A Plan of the Town and Harbour of Boston. and the Country adjacent with the Road from Boston to Concord Shewing the Place of the late Engagement
Maps were an important form of news gathering and reporting during the American Revolution. Most were created by engineers in the British army and often they depicted military campaigns or battles, providing not only important intelligence about the topography and geography of a region, but also, as in the case with this map, a narrative of the events of the conflict.
This is the first battle map of the Revolutionary War. This copperplate engraving by J. De Costa was printed in London three months after the Battles of Lexington and Concord and is based on a manuscript map drawn by an unknown cartographer in Lord Percy’s command.
The use of pictorial symbols, rather than rectangles and lines to represent the troops and their movements, was unusual but not unprecedented. This map is the only one to feature the marches of the British forces and battle sites. It shows actual British troops moving out of Boston and engaging with the colonials, complete with gunfire and fallen soldiers, as well as the location of the “Bridge where the attack began.” It also illustrates the British retreat, noting “Provincials firing behind the walls”; minutemen who just got the call on the road to join the fight; encampments and fortifications; and a keyed list of all the ships in Boston Harbor. But this map also indicates the situation after the battles, as it includes representations of the encampments of American forces in the siege of Boston that occurred throughout the spring and summer of 1775. The key also references Bunker Hill and the battle that took place there on June 17, 1775.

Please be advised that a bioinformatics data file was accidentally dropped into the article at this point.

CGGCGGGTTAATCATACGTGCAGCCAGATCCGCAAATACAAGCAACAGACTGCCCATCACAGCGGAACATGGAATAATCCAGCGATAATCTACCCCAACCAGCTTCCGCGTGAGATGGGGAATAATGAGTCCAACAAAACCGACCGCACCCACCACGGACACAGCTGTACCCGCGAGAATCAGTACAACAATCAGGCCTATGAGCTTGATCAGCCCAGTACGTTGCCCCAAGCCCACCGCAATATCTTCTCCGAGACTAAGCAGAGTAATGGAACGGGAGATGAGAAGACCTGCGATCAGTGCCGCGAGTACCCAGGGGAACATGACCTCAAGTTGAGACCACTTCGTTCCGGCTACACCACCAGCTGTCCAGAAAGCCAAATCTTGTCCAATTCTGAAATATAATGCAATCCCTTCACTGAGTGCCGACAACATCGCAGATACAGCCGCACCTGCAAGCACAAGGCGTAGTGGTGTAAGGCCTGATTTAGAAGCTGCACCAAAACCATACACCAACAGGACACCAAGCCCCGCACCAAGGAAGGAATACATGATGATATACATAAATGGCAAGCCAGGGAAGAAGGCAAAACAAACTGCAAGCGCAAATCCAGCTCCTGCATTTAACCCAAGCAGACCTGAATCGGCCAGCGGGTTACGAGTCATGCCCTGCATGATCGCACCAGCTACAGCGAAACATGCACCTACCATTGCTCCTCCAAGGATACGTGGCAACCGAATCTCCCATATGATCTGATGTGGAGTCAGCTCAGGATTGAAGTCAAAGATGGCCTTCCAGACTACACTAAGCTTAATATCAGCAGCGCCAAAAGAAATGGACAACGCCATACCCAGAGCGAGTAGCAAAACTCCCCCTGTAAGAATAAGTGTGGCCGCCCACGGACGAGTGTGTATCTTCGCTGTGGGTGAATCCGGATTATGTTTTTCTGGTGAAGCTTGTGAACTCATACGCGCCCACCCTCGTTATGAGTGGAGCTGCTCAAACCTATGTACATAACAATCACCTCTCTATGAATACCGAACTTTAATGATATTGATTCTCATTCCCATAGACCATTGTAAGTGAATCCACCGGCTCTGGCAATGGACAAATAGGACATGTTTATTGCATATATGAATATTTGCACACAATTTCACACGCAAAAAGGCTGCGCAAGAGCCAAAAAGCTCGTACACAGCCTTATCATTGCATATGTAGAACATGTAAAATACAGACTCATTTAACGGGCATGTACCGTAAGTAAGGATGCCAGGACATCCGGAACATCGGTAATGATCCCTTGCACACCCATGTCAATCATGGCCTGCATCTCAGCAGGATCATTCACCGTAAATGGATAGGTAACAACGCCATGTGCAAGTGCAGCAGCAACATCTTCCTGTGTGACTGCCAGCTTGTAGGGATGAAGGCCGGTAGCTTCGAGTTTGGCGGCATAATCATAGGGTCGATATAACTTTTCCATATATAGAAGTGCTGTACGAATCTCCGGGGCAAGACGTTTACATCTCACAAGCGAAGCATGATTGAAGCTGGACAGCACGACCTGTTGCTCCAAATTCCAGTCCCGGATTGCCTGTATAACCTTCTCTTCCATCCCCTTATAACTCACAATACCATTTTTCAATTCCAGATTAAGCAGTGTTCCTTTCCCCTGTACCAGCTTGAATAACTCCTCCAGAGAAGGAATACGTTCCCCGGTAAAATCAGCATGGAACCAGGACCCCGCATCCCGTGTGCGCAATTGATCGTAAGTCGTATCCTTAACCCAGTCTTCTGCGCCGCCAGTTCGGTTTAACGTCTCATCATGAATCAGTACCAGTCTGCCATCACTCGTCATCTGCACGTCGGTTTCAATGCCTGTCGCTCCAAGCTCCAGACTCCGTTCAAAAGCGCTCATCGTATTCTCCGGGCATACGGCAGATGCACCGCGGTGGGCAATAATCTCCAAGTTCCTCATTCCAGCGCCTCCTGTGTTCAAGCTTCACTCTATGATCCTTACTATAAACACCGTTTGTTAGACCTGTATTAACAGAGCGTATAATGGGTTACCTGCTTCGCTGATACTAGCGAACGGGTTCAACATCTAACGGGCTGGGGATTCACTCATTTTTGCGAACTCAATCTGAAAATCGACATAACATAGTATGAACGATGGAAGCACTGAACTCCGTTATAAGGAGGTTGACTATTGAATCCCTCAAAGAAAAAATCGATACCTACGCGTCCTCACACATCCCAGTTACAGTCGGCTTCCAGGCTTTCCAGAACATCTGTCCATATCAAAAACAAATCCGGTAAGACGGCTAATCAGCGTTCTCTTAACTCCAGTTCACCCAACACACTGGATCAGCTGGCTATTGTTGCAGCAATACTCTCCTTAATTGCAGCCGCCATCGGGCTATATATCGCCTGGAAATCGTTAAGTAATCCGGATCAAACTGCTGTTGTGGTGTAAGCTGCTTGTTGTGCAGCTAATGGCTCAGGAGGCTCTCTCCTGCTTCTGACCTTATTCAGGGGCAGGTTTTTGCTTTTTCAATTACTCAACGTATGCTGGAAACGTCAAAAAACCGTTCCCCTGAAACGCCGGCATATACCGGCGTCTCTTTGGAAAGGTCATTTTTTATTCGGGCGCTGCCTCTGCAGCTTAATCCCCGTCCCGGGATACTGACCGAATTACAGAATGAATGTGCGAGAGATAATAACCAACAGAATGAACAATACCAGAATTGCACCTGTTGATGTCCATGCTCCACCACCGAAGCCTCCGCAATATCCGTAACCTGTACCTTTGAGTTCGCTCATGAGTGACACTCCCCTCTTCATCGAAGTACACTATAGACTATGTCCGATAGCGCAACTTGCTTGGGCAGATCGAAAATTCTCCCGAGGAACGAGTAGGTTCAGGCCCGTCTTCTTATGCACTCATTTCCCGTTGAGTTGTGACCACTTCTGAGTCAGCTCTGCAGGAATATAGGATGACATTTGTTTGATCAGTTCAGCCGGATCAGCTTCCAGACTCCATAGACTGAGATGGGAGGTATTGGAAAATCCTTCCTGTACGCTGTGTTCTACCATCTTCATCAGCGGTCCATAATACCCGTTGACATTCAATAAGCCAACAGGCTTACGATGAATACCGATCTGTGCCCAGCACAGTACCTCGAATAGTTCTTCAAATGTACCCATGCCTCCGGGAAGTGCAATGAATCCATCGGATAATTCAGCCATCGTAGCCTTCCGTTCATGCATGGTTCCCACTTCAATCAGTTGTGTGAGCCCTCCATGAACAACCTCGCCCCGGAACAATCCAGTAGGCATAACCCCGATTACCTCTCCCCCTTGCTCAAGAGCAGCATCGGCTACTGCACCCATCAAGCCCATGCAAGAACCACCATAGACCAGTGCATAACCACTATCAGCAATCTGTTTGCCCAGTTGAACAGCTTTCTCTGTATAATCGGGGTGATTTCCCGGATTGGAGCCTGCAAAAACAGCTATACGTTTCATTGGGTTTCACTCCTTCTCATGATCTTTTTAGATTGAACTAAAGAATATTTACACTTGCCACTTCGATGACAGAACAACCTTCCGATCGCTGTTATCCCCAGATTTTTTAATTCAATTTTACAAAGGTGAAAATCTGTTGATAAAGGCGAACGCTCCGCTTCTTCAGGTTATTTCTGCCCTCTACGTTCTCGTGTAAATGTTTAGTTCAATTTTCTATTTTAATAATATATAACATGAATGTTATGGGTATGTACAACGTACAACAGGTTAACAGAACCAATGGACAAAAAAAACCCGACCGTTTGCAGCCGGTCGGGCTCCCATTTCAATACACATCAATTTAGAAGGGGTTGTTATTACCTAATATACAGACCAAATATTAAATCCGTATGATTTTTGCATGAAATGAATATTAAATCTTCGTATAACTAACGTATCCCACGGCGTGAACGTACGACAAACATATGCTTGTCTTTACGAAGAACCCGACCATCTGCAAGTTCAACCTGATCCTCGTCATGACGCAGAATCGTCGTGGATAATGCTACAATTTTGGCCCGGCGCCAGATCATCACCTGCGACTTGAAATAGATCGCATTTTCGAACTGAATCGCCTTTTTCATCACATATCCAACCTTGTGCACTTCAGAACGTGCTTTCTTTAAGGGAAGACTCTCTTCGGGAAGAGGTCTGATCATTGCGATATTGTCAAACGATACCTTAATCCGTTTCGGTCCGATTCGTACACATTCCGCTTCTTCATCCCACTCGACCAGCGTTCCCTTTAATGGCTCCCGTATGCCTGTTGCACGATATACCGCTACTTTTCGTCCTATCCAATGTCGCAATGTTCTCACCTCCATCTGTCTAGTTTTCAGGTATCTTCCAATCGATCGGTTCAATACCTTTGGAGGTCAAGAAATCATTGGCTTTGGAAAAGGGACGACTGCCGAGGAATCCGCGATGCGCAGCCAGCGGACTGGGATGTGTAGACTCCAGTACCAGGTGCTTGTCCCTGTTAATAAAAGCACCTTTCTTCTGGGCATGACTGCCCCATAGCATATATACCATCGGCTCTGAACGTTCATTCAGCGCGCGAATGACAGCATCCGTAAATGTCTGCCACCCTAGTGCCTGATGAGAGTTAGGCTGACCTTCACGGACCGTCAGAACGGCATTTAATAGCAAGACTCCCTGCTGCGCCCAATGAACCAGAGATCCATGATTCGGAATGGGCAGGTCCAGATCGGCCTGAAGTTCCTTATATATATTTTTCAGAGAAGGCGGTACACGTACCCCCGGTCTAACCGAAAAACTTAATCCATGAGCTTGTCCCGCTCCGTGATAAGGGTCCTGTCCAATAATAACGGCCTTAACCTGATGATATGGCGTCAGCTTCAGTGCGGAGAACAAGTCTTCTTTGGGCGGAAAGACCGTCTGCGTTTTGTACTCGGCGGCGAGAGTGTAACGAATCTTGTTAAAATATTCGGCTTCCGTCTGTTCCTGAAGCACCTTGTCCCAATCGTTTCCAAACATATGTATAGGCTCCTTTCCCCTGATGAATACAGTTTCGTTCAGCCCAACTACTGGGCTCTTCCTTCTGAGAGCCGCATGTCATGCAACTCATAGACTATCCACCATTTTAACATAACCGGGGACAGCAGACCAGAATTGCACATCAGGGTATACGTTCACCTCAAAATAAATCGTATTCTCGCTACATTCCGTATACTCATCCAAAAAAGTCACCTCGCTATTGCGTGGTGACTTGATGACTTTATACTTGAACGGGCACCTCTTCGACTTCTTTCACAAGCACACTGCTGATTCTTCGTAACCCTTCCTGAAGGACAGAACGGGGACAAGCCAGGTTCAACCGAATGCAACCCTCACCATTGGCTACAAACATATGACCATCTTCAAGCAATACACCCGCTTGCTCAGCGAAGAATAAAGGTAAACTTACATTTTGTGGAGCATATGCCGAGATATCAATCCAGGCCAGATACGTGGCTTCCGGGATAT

De Costa dedicated the map to Richard Whitworth (d. 1811), a member of Parliament from 1768 to 1780, who was likely his patron. Whitworth and others in politics and influential positions used maps throughout the war to better understand the conflict and its progression and to make political and military decisions and policies.